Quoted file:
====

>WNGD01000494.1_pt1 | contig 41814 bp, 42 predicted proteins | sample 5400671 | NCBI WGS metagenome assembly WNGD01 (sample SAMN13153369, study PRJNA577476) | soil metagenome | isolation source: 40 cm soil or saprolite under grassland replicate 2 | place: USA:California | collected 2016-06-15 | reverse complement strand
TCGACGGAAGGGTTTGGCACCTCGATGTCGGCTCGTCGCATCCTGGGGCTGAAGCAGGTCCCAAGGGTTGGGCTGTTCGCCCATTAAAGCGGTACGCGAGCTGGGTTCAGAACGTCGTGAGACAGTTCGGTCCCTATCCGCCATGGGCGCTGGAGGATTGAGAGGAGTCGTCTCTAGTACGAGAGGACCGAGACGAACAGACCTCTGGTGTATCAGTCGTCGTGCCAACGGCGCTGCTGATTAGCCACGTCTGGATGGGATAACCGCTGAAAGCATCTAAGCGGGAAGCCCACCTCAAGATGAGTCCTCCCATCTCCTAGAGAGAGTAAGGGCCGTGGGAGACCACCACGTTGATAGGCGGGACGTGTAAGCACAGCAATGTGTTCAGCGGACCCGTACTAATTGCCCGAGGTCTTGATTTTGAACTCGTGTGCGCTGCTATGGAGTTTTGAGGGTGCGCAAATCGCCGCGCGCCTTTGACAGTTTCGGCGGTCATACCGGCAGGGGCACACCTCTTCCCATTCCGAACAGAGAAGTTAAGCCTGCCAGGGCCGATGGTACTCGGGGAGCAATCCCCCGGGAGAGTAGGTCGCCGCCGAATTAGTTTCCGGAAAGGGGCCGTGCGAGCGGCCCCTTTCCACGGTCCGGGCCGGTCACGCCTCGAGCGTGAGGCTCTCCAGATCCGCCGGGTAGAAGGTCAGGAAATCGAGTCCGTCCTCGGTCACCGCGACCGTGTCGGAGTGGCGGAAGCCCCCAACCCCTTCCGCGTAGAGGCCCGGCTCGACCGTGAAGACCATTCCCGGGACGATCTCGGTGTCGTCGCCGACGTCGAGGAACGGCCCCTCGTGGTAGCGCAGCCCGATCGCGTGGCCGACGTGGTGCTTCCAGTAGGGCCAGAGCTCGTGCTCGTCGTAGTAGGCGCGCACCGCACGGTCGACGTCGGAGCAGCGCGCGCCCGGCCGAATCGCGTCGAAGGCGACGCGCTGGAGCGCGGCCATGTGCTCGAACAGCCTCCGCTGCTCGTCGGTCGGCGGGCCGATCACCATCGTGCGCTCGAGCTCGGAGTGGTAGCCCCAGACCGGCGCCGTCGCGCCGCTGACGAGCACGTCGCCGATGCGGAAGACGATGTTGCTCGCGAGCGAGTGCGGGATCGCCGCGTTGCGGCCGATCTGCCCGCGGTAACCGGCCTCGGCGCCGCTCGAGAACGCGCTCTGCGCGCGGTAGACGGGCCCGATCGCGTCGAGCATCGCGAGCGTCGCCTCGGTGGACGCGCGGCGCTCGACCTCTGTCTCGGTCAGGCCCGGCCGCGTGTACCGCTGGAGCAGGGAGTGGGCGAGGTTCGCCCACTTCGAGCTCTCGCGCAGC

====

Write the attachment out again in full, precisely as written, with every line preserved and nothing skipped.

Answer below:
>WNGD01000494.1_pt1 | contig 41814 bp, 42 predicted proteins | sample 5400671 | NCBI WGS metagenome assembly WNGD01 (sample SAMN13153369, study PRJNA577476) | soil metagenome | isolation source: 40 cm soil or saprolite under grassland replicate 2 | place: USA:California | collected 2016-06-15 | reverse complement strand
TCGACGGAAGGGTTTGGCACCTCGATGTCGGCTCGTCGCATCCTGGGGCTGAAGCAGGTCCCAAGGGTTGGGCTGTTCGCCCATTAAAGCGGTACGCGAGCTGGGTTCAGAACGTCGTGAGACAGTTCGGTCCCTATCCGCCATGGGCGCTGGAGGATTGAGAGGAGTCGTCTCTAGTACGAGAGGACCGAGACGAACAGACCTCTGGTGTATCAGTCGTCGTGCCAACGGCGCTGCTGATTAGCCACGTCTGGATGGGATAACCGCTGAAAGCATCTAAGCGGGAAGCCCACCTCAAGATGAGTCCTCCCATCTCCTAGAGAGAGTAAGGGCCGTGGGAGACCACCACGTTGATAGGCGGGACGTGTAAGCACAGCAATGTGTTCAGCGGACCCGTACTAATTGCCCGAGGTCTTGATTTTGAACTCGTGTGCGCTGCTATGGAGTTTTGAGGGTGCGCAAATCGCCGCGCGCCTTTGACAGTTTCGGCGGTCATACCGGCAGGGGCACACCTCTTCCCATTCCGAACAGAGAAGTTAAGCCTGCCAGGGCCGATGGTACTCGGGGAGCAATCCCCCGGGAGAGTAGGTCGCCGCCGAATTAGTTTCCGGAAAGGGGCCGTGCGAGCGGCCCCTTTCCACGGTCCGGGCCGGTCACGCCTCGAGCGTGAGGCTCTCCAGATCCGCCGGGTAGAAGGTCAGGAAATCGAGTCCGTCCTCGGTCACCGCGACCGTGTCGGAGTGGCGGAAGCCCCCAACCCCTTCCGCGTAGAGGCCCGGCTCGACCGTGAAGACCATTCCCGGGACGATCTCGGTGTCGTCGCCGACGTCGAGGAACGGCCCCTCGTGGTAGCGCAGCCCGATCGCGTGGCCGACGTGGTGCTTCCAGTAGGGCCAGAGCTCGTGCTCGTCGTAGTAGGCGCGCACCGCACGGTCGACGTCGGAGCAGCGCGCGCCCGGCCGAATCGCGTCGAAGGCGACGCGCTGGAGCGCGGCCATGTGCTCGAACAGCCTCCGCTGCTCGTCGGTCGGCGGGCCGATCACCATCGTGCGCTCGAGCTCGGAGTGGTAGCCCCAGACCGGCGCCGTCGCGCCGCTGACGAGCACGTCGCCGATGCGGAAGACGATGTTGCTCGCGAGCGAGTGCGGGATCGCCGCGTTGCGGCCGATCTGCCCGCGGTAACCGGCCTCGGCGCCGCTCGAGAACGCGCTCTGCGCGCGGTAGACGGGCCCGATCGCGTCGAGCATCGCGAGCGTCGCCTCGGTGGACGCGCGGCGCTCGACCTCTGTCTCGGTCAGGCCCGGCCGCGTGTACCGCTGGAGCAGGGAGTGGGCGAGGTTCGCCCACTTCGAGCTCTCGCGCAGC